NEW YORK (PIX11) — With more than 80 percent of the votes in, New York City nurses have overwhelmingly voted to go on strike, according to the New York State Nurses Association.

Voting started on Dec. 9 and, so far, 98.8% of nurses have voted to authorize a strike, according to NYSNA. Union contracts for around 17,000 NYSNA nurses at 12 NYC private sector hospitals expire on Dec. 31.

The voting has already finished at BronxCare, Montefiore, Mount Sinai Hospital, Mount Sinai Morningside and West, NewYork-Presbyterian, and Richmond University Medical Center, according to NYSNA. Union officials expect the remaining nurses will vote in favor of a strike authorization.

Nurses consider a strike a last resort, but they’re prepared for it, NYSNA President Nancy Hagans said. Contract negotiations have been ongoing for months and nurses have decried dangerous staffing levels.

“Instead of supporting us and acknowledging our work, hospital executives have been fighting against COVID nurse heroes,” Hagans said. “They’ve left us with no other choice but to move forward with voting to authorize a strike for better patient care.”

As they prepare for a possible strike, the nurses are also dealing with COVID, flu and RSV. Aretha Morgan, a pediatric ER nurse at NewYork-Presbyterian, said their pediatric emergency room is short-staffed and overflowing.

“It is unbearable to see children suffer because we don’t have enough staff to provide safe patient care,” Morgan said. “And yet, NewYork-Presbyterian, which paid its CEO almost $12 million dollars in salary, bonus and perks in 2020 at the height of the pandemic, has failed to invest in hiring and retaining enough nurses.”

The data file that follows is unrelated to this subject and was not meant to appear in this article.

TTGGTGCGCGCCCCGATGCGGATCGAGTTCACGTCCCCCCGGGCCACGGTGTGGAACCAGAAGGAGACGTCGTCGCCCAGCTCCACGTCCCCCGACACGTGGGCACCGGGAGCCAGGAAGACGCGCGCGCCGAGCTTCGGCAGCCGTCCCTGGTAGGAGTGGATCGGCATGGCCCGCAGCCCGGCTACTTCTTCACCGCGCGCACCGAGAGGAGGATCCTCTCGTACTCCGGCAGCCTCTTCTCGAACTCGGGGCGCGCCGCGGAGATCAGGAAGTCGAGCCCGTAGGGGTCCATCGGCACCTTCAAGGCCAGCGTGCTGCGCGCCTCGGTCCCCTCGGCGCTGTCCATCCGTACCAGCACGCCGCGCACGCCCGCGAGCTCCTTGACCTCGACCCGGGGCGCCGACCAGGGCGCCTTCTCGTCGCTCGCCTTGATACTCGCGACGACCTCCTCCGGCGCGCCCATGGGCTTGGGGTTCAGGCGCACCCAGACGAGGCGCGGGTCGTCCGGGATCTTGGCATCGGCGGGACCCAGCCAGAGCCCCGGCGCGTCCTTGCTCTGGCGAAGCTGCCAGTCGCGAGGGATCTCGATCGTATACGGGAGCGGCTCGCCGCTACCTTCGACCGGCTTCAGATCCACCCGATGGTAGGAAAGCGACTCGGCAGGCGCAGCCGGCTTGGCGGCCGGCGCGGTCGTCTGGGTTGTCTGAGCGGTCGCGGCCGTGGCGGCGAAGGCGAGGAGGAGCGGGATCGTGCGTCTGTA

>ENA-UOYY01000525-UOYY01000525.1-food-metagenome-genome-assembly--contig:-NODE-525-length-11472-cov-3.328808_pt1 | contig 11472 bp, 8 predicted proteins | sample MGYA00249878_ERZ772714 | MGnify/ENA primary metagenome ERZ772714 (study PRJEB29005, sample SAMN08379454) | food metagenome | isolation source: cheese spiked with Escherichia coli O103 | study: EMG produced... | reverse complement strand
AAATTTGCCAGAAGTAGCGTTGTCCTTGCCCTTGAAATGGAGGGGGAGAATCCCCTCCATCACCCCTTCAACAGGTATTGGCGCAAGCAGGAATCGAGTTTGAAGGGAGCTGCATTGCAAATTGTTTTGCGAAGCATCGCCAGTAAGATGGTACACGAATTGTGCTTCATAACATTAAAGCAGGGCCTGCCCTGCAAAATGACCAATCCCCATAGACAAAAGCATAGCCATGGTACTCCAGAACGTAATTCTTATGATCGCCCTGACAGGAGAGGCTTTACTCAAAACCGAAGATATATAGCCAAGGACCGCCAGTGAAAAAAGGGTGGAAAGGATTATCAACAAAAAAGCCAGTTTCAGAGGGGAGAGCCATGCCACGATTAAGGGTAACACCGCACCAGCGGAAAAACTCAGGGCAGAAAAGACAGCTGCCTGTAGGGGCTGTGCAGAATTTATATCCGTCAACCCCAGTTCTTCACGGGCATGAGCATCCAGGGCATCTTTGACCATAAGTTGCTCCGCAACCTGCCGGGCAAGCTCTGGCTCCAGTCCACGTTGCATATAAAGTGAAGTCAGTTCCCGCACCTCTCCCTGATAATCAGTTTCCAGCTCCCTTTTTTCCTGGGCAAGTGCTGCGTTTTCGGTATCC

PIX11 News has reached out to Gov. Kathy Hochul and Mayor Eric Adams’ offices for statements about how a strike might impact the city and any plans they have in place for a possible strike.

“The administration is closely monitoring the potential for a labor action and will continue to ensure New Yorkers have the health care resources they need during this holiday season,” a spokesperson for Adams said.

A spokesperson for Hochul said they’re aware of the negotiations between NYSNA and hospitals. They want “all parties to come to the table.”

“The New York State Department of Health provides guidance for preparations facilities should make to prepare for a potential strike, collects information regarding facility readiness to maintain operations, and monitors the status of facilities during a strike period, should one occur, for capacity to maintain adequate healthcare resources to meet the needs of the impacted region,” a spokesperson for the state DOH said.